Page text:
Further Catholic support for apology
More Catholic groups and religious orders across Australia have welcomed the Government's impending apology to the Stolen Generations.
Coordinator of the Diocese of Broome's Office of Justice, Ecology and Peace Br Shane Wood has described the landmark event as one which has been "eagerly awaited" by both indigenous and non-indigenous Australians.
"The whole nation is in need of the healing power that is contained in the simple word 'Sorry' that many of our politicians have found so hard to say in the past, and some are still finding difficult," Br Wood said.
"The myths put about regarding an apology are still alive and well, even amongst some of our West Australian federal members.
"However, the time has come to face the demons of our past treatment of our indigenous people that continue to have such deleterious effects even today.
"The challenges will still be there to remove the remaining disadvantages suffered by our indigenous people, but our relationship will be based on a greater honesty than it has been in the past," he said.
Brisbane's Catholic Justice and Peace Commission has rallied behind the government warmly welcoming the decision to make a formal apology.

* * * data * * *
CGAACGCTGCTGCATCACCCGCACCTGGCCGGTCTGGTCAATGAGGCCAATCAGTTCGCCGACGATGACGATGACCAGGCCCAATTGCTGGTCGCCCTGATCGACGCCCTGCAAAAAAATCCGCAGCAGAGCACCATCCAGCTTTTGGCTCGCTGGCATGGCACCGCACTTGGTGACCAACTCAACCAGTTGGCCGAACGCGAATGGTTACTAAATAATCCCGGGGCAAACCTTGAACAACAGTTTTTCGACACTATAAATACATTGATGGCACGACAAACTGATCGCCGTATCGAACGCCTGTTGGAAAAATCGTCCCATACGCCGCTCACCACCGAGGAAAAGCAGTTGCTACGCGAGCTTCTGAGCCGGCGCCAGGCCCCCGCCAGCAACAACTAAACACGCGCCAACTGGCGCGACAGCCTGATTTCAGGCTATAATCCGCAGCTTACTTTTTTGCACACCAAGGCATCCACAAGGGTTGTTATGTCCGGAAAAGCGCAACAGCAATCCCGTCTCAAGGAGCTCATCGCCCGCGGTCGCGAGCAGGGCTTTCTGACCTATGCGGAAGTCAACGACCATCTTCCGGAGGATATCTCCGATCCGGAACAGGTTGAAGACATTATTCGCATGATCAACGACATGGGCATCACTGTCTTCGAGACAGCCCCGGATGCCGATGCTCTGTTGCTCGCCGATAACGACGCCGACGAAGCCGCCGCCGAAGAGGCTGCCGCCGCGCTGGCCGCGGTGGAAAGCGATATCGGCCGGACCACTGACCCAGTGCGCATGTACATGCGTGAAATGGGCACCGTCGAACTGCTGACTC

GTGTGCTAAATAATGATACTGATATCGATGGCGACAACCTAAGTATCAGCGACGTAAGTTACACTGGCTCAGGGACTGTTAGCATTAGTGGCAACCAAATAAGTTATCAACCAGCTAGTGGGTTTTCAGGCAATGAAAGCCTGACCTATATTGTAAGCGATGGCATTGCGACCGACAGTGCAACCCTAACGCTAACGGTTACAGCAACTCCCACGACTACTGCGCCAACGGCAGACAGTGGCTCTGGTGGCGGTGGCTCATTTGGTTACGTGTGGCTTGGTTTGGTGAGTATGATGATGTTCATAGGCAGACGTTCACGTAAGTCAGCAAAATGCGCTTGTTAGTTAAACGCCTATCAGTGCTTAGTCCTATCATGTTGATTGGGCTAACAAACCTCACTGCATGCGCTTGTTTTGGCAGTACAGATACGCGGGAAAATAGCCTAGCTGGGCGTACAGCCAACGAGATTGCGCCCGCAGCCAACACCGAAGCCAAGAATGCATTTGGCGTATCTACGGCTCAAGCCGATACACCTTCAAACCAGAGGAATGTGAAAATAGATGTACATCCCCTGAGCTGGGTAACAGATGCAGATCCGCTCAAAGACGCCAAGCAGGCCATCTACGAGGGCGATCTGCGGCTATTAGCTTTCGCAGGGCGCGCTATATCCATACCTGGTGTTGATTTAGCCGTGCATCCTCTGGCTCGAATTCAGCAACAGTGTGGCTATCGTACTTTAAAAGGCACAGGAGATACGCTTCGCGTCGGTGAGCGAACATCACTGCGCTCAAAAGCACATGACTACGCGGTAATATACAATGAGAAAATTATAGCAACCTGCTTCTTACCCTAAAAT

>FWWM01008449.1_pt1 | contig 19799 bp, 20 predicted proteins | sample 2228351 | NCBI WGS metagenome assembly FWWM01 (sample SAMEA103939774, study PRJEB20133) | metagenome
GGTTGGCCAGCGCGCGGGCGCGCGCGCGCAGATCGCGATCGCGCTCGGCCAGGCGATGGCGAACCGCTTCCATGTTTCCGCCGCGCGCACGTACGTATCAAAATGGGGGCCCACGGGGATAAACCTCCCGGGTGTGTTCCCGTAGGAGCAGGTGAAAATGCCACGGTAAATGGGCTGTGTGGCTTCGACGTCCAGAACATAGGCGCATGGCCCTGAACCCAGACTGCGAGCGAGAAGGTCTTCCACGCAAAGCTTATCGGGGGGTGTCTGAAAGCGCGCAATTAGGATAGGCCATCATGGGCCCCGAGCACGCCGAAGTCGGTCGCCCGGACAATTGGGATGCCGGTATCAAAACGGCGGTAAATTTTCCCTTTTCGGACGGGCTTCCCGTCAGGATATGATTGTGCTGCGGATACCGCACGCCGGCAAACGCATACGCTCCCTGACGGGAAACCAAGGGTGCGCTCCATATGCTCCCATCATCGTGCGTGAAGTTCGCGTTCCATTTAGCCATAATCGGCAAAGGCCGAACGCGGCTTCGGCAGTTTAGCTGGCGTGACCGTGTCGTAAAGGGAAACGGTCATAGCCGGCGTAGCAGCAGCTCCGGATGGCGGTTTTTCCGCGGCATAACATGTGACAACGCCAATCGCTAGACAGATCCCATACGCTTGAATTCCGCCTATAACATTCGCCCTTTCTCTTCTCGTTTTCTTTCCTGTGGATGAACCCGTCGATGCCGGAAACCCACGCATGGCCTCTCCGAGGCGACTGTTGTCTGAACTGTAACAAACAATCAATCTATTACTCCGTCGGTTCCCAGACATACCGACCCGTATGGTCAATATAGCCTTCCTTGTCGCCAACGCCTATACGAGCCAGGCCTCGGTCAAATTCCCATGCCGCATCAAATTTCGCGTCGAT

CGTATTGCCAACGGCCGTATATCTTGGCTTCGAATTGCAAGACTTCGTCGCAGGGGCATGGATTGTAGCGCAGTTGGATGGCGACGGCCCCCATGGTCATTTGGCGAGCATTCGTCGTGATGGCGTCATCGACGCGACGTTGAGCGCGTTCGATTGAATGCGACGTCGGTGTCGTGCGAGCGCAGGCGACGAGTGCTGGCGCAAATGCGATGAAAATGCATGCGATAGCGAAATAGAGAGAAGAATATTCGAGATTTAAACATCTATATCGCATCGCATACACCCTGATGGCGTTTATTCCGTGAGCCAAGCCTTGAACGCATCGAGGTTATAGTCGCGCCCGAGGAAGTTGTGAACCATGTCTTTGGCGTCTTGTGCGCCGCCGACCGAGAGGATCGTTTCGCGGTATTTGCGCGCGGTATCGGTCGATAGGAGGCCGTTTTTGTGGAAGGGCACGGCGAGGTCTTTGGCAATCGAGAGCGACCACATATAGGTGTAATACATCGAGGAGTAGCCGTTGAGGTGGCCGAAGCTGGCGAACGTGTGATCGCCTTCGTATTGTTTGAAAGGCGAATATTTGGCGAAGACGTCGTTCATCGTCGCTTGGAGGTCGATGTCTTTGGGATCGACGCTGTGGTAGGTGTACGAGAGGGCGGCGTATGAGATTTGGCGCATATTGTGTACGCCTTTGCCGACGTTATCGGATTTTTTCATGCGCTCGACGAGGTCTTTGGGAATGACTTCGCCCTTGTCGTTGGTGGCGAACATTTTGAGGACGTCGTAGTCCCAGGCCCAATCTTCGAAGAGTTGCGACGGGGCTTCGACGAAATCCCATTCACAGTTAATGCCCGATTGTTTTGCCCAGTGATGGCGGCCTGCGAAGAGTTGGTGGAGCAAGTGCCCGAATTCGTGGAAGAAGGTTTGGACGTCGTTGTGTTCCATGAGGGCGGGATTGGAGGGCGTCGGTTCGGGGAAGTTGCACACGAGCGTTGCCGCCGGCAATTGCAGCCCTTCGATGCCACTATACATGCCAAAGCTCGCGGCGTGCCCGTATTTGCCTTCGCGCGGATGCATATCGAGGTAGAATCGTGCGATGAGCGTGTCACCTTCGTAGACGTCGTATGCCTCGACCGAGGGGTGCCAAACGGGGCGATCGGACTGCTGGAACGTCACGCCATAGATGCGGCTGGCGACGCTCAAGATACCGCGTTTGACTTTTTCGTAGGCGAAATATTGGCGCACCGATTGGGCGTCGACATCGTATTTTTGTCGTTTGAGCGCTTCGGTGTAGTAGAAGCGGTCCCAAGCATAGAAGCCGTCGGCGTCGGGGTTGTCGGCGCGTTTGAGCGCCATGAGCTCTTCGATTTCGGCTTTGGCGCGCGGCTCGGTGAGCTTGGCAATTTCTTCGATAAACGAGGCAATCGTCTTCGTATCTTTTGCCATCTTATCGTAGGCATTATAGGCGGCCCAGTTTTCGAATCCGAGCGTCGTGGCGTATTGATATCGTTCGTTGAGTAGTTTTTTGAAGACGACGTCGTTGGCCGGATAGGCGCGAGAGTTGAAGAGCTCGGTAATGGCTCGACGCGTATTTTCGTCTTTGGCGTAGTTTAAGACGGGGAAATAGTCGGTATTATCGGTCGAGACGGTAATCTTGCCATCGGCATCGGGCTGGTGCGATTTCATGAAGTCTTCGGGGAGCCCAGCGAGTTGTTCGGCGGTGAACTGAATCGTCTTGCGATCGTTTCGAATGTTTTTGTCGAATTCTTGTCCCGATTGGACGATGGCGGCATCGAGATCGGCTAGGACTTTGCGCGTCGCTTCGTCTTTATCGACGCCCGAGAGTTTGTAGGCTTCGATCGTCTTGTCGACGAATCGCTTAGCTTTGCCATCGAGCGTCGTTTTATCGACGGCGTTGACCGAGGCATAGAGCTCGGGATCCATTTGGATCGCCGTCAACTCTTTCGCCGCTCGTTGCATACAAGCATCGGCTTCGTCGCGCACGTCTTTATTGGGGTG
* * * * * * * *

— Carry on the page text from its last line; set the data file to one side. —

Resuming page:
However, the Commission says more needs to be done and must be followed up with implementation of the many recommendations of the Bringing Them Home Report on which there has been no Government action.
The Commission's Executive Officer, Peter Arndt, said that no-one should seek to downplay or dismiss either the importance of the apology.
"Both the formal apology and the implementation of the actions identified by the Bringing Them Home Report are immensely important to Aboriginal people," Mr Arndt said.
"What the Church teaches about personal wrongdoing needs to be applied to wrongdoing at the social level," he said.
Likewise, the the Edmund Rice Centre urges the government to ensure the recommendations of Bringing Them Home Report are implemented.
Edmund Rice Centre Director Phil Glendenning said the government should be congratulated on this essential symbolic step which is necessary for healing.
"The challenge now is to also ensure indigenous Australians receive substantial support in terms of appropriate levels of services and compensation for the pain and suffering they and their families have endured," Mr Glendenning said.
"The form this substantial support and compensation should take is something that needs to be negotiated with the Stolen Generations themselves and the organisations that represent them."
The Good Samaritan sisters say the apology symbolises a "deep desire in the Australian people to be a nation where reconciliation and peace will become pervasive values."
Congregational leader Sr Clare Condon says the sisters call on the government to "listen deeply" to the needs of indigenous Australians and to respond to their aspirations.
12 Feb 2008